Their main point is that things should be “upcycled” it should be continually used and biodegrade if neccesary (or reused for a differant purpose). We have to consider that the stuff must either be used forever or be able to return back to the earth.

Further, the products themselves can use reworking but the factories and systems, which deliver them to consumers should also work together with the environment to provide a pleasurable experience for employees, who will then do more valuable work and the surviving eco system will not be harmed.

It’s hard to sum up this chapter completely, the authors cover so much and give so many great examples but all I can say is this:

Ants “represent a larger biomass than humans on earth”. Yet, they use the earth contribute to it, make it better, while at the same time thriving off of it. Ants live everywhere. We are no ants, but this chapter makes me think we should adopt the principles of the ants. The principles of contributing to the well-being of the earth while thriving off it.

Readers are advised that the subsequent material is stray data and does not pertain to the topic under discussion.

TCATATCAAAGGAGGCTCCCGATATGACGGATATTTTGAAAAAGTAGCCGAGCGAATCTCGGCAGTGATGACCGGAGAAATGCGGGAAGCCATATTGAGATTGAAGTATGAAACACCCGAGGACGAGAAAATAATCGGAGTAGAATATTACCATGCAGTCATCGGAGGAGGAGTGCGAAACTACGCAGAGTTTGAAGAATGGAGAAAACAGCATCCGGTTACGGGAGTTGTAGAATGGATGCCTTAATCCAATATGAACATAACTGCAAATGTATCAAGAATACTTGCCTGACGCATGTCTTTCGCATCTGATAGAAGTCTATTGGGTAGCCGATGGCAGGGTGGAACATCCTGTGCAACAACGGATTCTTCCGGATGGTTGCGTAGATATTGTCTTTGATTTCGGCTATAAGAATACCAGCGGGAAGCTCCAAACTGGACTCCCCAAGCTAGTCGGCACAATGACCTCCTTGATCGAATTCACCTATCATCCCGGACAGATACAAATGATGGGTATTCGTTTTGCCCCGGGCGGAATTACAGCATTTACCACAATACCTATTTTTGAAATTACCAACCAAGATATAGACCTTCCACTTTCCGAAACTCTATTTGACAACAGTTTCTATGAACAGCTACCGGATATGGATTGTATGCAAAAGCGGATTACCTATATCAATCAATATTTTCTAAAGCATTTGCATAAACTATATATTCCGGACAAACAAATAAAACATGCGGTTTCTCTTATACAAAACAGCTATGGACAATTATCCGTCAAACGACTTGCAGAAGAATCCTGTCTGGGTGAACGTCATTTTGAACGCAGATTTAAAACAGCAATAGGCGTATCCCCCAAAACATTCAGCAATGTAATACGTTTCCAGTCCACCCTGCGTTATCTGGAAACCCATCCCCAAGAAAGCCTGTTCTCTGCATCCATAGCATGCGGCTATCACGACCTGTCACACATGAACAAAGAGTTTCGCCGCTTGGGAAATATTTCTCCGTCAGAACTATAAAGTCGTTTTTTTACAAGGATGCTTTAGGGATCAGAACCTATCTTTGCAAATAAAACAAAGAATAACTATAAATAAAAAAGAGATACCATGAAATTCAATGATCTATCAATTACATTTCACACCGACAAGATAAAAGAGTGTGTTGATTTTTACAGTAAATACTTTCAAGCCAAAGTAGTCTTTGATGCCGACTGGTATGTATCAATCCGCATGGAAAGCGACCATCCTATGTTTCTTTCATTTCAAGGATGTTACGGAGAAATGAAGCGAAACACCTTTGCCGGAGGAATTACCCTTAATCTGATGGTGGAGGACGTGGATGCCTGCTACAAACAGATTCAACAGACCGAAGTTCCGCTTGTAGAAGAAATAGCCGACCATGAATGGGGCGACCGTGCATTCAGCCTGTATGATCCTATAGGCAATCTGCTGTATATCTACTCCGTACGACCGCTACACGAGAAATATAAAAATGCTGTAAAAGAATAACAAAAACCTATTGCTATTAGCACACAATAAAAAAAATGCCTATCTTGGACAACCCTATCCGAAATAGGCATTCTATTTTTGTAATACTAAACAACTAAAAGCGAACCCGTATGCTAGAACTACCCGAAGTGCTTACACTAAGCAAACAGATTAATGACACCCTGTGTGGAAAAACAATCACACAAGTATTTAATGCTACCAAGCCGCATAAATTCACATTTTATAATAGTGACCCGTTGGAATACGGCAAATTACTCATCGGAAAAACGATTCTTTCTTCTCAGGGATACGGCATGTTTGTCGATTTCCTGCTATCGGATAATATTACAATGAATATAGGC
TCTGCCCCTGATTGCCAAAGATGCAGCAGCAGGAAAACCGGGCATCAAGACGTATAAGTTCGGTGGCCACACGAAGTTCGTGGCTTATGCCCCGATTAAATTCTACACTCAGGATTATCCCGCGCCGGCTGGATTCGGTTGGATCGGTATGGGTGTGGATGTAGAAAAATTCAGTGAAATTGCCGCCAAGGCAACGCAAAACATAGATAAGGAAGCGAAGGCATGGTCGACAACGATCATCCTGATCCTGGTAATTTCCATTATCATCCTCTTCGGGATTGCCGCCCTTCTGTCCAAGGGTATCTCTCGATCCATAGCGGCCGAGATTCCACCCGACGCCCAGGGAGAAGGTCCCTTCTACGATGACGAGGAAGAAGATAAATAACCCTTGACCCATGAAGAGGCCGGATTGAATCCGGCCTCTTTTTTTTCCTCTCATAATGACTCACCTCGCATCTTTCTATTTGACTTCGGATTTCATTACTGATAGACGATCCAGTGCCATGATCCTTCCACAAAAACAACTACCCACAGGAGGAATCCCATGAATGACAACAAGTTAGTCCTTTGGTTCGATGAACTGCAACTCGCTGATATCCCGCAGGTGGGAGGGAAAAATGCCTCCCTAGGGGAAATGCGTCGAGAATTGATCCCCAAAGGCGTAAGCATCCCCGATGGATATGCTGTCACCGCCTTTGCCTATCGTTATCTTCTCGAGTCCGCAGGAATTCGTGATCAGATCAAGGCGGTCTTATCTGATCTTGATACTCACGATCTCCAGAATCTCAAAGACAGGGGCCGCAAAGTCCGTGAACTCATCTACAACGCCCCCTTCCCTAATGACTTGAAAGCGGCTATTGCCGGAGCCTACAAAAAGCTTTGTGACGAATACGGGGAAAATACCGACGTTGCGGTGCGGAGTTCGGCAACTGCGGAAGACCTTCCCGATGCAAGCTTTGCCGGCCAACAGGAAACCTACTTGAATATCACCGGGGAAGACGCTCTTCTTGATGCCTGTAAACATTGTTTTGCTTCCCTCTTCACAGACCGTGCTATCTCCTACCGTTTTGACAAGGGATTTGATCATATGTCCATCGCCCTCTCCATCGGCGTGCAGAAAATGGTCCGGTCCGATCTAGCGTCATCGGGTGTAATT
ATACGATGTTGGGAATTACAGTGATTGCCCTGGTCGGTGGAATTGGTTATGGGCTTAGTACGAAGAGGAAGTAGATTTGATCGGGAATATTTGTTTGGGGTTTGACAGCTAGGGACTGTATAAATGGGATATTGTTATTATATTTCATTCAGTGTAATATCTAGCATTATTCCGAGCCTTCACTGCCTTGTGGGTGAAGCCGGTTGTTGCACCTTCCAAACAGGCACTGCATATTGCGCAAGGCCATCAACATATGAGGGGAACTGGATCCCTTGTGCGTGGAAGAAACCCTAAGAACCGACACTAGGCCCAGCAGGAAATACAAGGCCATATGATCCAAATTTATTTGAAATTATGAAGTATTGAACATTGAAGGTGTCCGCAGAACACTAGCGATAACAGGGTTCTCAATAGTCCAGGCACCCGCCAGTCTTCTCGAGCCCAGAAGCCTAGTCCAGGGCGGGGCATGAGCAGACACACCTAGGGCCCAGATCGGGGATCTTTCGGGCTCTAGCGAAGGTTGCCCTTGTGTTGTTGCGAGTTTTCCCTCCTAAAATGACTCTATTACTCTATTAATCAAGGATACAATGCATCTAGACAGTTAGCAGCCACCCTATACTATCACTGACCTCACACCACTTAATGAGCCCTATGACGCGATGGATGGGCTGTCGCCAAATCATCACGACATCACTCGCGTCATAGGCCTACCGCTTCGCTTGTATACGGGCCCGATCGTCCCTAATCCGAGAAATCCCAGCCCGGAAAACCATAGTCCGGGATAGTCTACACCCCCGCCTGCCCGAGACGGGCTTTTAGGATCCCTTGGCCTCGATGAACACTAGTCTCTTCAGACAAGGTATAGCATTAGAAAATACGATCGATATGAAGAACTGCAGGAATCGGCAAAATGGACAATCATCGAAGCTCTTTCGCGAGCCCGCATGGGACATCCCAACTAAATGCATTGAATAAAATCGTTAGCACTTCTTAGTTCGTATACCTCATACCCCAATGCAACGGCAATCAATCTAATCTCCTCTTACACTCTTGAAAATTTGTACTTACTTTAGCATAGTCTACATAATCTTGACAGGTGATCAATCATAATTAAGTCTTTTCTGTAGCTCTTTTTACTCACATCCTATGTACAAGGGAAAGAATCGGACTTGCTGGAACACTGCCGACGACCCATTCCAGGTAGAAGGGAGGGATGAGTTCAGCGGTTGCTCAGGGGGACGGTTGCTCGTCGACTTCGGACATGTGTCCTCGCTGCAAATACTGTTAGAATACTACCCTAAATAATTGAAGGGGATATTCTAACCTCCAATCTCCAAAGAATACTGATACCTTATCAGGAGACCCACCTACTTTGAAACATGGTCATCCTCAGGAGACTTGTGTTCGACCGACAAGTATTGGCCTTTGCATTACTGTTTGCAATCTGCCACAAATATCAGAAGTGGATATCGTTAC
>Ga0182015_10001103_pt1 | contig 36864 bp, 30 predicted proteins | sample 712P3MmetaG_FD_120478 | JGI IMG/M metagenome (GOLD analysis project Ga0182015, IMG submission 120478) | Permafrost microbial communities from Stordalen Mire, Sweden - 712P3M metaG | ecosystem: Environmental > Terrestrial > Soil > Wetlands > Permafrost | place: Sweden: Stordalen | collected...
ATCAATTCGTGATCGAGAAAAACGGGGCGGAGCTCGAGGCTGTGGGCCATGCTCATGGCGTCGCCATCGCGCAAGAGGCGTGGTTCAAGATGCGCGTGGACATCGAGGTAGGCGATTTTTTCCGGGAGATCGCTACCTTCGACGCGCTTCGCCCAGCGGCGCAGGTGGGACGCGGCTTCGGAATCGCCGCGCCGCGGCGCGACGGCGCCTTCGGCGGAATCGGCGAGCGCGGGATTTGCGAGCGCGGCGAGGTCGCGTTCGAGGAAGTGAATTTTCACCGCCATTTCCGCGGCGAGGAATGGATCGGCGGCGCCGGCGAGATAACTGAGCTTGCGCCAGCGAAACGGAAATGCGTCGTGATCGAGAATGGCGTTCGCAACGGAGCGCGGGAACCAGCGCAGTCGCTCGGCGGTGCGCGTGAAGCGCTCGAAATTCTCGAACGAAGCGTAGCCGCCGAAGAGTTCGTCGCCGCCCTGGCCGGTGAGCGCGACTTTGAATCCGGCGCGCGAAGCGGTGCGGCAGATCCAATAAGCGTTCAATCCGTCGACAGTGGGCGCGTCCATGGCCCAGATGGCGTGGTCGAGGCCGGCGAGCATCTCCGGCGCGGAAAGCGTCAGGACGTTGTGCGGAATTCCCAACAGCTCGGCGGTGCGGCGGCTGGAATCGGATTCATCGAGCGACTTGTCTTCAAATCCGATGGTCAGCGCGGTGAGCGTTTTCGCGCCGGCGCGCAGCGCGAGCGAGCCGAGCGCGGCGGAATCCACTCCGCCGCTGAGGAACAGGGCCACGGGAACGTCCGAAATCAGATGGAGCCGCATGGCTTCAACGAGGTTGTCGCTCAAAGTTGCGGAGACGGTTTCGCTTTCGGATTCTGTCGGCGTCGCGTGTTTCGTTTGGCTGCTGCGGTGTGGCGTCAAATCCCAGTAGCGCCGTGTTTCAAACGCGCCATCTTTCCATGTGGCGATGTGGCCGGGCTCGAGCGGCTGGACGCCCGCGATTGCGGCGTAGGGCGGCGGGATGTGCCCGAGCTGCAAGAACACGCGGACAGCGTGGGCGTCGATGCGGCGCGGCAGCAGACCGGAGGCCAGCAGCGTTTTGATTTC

Cradle to Cradle: Chapter 2 starts with the bleak visions of population growth made by Thomas Malthus at the end of the 18th century, where he predicted that humans wouldn’t have enough resources to sustain ourselves. They track environmental writings by authors like Marsh, Thoureau, Leopold, and the creation of the Sierra Club and the Wilderness Society. Then Silent Spring by Rachel Carson marked the true beginning of environmntal protection going mainstream.